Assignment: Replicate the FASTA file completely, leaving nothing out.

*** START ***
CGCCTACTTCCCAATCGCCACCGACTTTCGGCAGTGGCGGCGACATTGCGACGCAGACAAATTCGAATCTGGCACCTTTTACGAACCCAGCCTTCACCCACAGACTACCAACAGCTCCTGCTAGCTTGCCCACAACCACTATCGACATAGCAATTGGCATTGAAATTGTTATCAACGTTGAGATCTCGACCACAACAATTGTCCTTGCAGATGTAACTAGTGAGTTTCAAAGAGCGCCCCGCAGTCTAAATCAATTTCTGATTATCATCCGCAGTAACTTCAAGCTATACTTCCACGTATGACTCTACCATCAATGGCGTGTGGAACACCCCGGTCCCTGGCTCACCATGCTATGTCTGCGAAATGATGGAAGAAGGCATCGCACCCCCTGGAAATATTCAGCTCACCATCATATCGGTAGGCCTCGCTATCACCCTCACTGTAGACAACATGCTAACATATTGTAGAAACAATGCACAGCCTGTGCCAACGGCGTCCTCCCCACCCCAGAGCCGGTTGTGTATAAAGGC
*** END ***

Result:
CGCCTACTTCCCAATCGCCACCGACTTTCGGCAGTGGCGGCGACATTGCGACGCAGACAAATTCGAATCTGGCACCTTTTACGAACCCAGCCTTCACCCACAGACTACCAACAGCTCCTGCTAGCTTGCCCACAACCACTATCGACATAGCAATTGGCATTGAAATTGTTATCAACGTTGAGATCTCGACCACAACAATTGTCCTTGCAGATGTAACTAGTGAGTTTCAAAGAGCGCCCCGCAGTCTAAATCAATTTCTGATTATCATCCGCAGTAACTTCAAGCTATACTTCCACGTATGACTCTACCATCAATGGCGTGTGGAACACCCCGGTCCCTGGCTCACCATGCTATGTCTGCGAAATGATGGAAGAAGGCATCGCACCCCCTGGAAATATTCAGCTCACCATCATATCGGTAGGCCTCGCTATCACCCTCACTGTAGACAACATGCTAACATATTGTAGAAACAATGCACAGCCTGTGCCAACGGCGTCCTCCCCACCCCAGAGCCGGTTGTGTATAAAGGC